Physical Activity Guidelines Advisory Committee Report
Part F. Scientific Literature Search Methodology
- Conceptual Framework
- Research Questions
- Operational Plan
- Literature Review
List of Figures
Immediately after HHS Secretary Michael Leavitt announced plans for the development of federal physical activity guidelines on October 27, 2006, the Centers for Disease Control and Prevention (CDC) was assigned to support the Physical Activity Guidelines Advisory Committee's (PAGAC) review of the scientific literature. Working with an advisory committee, staff of the Division of Nutrition, Physical Activity and Obesity (DNPAO) at CDC's National Center for Chronic Disease Prevention and Health Promotion developed a conceptual framework for the literature search. They also established a process to systematically abstract published articles and to make these abstracts readily accessible to PAGAC members and consultants. The product of this effort is called the Physical Activity Guidelines for Americans Scientific Database (http://apps.nccd.cdc.gov/ PhysicalActivityGuidelines).
The overall conceptual framework for this project is found in Figure F.1. The scientific literature review for Physical Activity Guidelines for Americans was initially organized around 8 health outcome domains of interest: Cardiorespiratory Health, Metabolic Health, Mental Health, Musculoskeletal Health, Functional Health, Cancer, All-Cause Mortality, and Adverse Events. Of particular interest was the relevant scientific literature that relates 7 characteristics of physical activity (or exposures) to these health outcomes: intensity, frequency, duration, pattern, type, caloric expenditure, and volume. Also of interest as related to these physical activity "exposures" are physiologic states and adaptations to physical activity that may be precursors to the health outcomes listed above.
At least 7 key research questions were used to guide the literature review and the deliberations of the PAGAC. For each health outcome of interest:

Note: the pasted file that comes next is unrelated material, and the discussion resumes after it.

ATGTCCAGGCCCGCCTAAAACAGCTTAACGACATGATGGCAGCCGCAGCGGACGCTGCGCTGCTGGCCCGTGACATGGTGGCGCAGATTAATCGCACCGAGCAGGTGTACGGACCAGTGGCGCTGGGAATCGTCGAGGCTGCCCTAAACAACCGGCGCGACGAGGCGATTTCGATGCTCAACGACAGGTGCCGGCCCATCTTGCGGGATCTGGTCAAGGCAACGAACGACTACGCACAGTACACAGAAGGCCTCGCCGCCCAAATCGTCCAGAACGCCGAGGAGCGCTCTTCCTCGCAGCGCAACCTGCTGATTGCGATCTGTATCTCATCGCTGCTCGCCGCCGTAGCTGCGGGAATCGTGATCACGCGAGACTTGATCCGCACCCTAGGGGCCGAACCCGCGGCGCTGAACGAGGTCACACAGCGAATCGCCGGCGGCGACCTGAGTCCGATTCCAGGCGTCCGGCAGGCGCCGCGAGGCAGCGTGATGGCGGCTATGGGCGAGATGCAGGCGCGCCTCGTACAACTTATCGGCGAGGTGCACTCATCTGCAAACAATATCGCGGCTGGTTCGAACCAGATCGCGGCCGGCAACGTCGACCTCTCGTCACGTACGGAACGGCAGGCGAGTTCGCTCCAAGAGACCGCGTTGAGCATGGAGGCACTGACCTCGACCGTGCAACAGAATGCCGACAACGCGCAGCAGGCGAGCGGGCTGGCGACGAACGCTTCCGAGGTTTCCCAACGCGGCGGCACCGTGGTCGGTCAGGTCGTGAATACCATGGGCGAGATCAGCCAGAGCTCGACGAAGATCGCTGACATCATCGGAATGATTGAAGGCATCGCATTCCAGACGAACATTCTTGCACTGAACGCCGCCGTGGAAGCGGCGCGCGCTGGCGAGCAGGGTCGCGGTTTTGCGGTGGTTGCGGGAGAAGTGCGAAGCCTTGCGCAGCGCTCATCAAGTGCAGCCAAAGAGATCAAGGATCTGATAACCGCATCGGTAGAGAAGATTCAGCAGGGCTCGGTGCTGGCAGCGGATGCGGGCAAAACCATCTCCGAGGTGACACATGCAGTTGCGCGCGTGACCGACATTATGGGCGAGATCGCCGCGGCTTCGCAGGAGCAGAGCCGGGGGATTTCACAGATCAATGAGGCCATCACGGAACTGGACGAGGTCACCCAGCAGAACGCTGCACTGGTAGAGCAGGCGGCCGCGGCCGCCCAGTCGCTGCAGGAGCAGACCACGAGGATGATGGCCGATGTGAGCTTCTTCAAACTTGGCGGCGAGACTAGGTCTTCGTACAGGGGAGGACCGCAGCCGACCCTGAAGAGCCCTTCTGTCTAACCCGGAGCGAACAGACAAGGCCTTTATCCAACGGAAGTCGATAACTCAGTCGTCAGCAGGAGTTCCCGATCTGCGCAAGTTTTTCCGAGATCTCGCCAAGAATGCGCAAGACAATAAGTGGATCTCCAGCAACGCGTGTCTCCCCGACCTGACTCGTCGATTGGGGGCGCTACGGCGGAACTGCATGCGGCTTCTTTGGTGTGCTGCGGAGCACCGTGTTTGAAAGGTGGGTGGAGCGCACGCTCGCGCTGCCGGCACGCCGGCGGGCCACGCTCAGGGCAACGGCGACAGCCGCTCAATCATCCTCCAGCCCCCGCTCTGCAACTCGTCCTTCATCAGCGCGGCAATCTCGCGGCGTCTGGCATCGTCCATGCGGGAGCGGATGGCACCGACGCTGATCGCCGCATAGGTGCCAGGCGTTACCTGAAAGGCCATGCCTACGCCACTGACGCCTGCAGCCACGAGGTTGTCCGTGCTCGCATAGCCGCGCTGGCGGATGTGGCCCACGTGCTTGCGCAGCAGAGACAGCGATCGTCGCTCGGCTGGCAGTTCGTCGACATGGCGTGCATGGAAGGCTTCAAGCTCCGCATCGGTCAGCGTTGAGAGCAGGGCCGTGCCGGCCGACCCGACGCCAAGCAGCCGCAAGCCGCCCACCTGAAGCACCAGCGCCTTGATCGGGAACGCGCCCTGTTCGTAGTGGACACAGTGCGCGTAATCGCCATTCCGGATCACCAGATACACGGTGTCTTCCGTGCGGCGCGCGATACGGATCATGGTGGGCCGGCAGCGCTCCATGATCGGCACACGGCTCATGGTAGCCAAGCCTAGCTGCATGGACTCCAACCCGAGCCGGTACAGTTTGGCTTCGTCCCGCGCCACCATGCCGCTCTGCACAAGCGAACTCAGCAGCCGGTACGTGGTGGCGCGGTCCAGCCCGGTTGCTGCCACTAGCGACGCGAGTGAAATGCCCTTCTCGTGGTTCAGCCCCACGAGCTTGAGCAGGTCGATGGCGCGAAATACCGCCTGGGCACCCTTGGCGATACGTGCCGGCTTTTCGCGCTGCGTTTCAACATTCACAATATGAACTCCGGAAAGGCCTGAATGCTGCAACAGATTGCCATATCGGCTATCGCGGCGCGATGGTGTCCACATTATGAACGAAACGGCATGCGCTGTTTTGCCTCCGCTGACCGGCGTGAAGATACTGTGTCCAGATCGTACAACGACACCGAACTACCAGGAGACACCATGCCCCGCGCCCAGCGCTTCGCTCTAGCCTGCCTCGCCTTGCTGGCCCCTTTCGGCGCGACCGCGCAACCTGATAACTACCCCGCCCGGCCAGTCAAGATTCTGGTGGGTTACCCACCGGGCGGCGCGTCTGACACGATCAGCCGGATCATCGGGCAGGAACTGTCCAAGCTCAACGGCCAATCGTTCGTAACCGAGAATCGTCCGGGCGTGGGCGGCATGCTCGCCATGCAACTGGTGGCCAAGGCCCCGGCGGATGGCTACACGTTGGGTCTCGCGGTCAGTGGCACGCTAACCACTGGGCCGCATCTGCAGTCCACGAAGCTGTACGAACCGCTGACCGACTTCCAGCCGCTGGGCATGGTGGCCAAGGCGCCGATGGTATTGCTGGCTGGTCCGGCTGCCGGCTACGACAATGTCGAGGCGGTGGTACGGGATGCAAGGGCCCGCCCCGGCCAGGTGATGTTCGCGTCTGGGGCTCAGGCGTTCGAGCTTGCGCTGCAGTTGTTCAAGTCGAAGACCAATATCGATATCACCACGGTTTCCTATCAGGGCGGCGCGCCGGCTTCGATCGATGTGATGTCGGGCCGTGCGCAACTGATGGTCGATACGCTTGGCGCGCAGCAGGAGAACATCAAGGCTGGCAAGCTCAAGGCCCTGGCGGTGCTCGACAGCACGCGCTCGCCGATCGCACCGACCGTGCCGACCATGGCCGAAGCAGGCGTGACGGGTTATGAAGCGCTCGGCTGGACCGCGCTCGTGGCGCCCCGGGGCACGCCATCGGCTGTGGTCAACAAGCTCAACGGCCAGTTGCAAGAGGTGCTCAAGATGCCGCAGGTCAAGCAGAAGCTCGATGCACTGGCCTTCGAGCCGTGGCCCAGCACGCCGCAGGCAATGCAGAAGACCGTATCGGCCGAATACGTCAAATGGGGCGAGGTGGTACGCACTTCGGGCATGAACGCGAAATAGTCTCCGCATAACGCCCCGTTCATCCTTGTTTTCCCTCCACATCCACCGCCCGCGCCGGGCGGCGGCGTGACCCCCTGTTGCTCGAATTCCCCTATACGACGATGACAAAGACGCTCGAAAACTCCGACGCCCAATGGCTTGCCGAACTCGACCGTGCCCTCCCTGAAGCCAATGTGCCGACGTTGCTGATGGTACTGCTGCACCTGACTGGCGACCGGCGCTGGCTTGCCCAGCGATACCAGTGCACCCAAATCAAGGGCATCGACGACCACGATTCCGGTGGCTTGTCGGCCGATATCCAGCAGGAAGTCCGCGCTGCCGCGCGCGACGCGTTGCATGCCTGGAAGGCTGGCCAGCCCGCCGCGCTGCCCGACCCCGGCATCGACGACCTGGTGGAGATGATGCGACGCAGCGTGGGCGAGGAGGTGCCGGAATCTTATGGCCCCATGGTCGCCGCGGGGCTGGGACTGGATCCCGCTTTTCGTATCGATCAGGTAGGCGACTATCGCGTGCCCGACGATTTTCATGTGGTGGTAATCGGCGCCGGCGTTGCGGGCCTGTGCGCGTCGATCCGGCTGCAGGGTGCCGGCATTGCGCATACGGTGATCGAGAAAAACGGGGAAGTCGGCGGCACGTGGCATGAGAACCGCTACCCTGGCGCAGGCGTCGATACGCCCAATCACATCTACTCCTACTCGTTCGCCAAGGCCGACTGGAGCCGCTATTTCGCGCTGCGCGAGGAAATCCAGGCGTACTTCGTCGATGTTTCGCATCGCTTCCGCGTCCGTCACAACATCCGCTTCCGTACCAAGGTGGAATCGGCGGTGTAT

- Is there sufficient evidence that physical activity is associated with [Outcome]?
- Is there sufficient evidence to support differing intensities of physical activity in relation to the association with [Outcome] or precursors?
- Is there sufficient evidence that the accumulation of multiple short periods of physical activity is associated with [Outcome] or precursors?
- Is there sufficient evidence of increased risk with physical activity associated with [Outcome]?
- Is there sufficient evidence that supports a pattern of weekly regularity (days per week) of physical activity and association with [Outcome] or precursors?
- Is there sufficient evidence that different modes (types) of physical activity are (differentially and similarly) associated with [Outcome]?
- Is there sufficient evidence that a physical activity exposure other than 30 minutes per day on most, preferably all, days each week is associated with [Outcome]?
Following from the conceptual framework, 3 CDC teams were formed to conduct the literature reviews around 3 key life stages: youth (aged 5 to 19 years), adults (aged 19 to 64 years), and older adults (aged 65 years and older). All aspects of the literature review (i.e., search strategy development and execution, review and triage of papers, cataloguing, retrieving, coding, data entry, quality control, and payment of coders) were managed by the teams. Two scientists (one senior, one junior) were appointed as co-leads for each life-stage team, and coders were assigned to the teams based on the review workload (e.g., more studies were available for adults than for youth). In addition, a separate team was formed to develop and implement quality control procedures.
Phase 1 of the literature review process (October 2006 through June 2007) was carried out by conducting systematic searches of the scientific literature on physical activity and the health outcomes described above. During this phase, the teams held weekly meetings to discuss issues that members were encountering and to devise solutions to move the project forward. Issues included literature search terms, inclusion/exclusion criteria for the literature search, study quality assessment, abstraction form and quality control, database/systems issues, abstraction progress, qualifications required of the coders, certification process and selection of coders, training sessions/agenda for abstractors, certificates developed and sent to certified abstractors, retraining issues, termination of abstractors due to production or quality control problems, development of an operations manual, preparation for the PAGAC meetings and materials, health outcome tables, timelines, team reviews, database revisions, subcommittee reviews/updates, and payment of the coders and scientific advisors.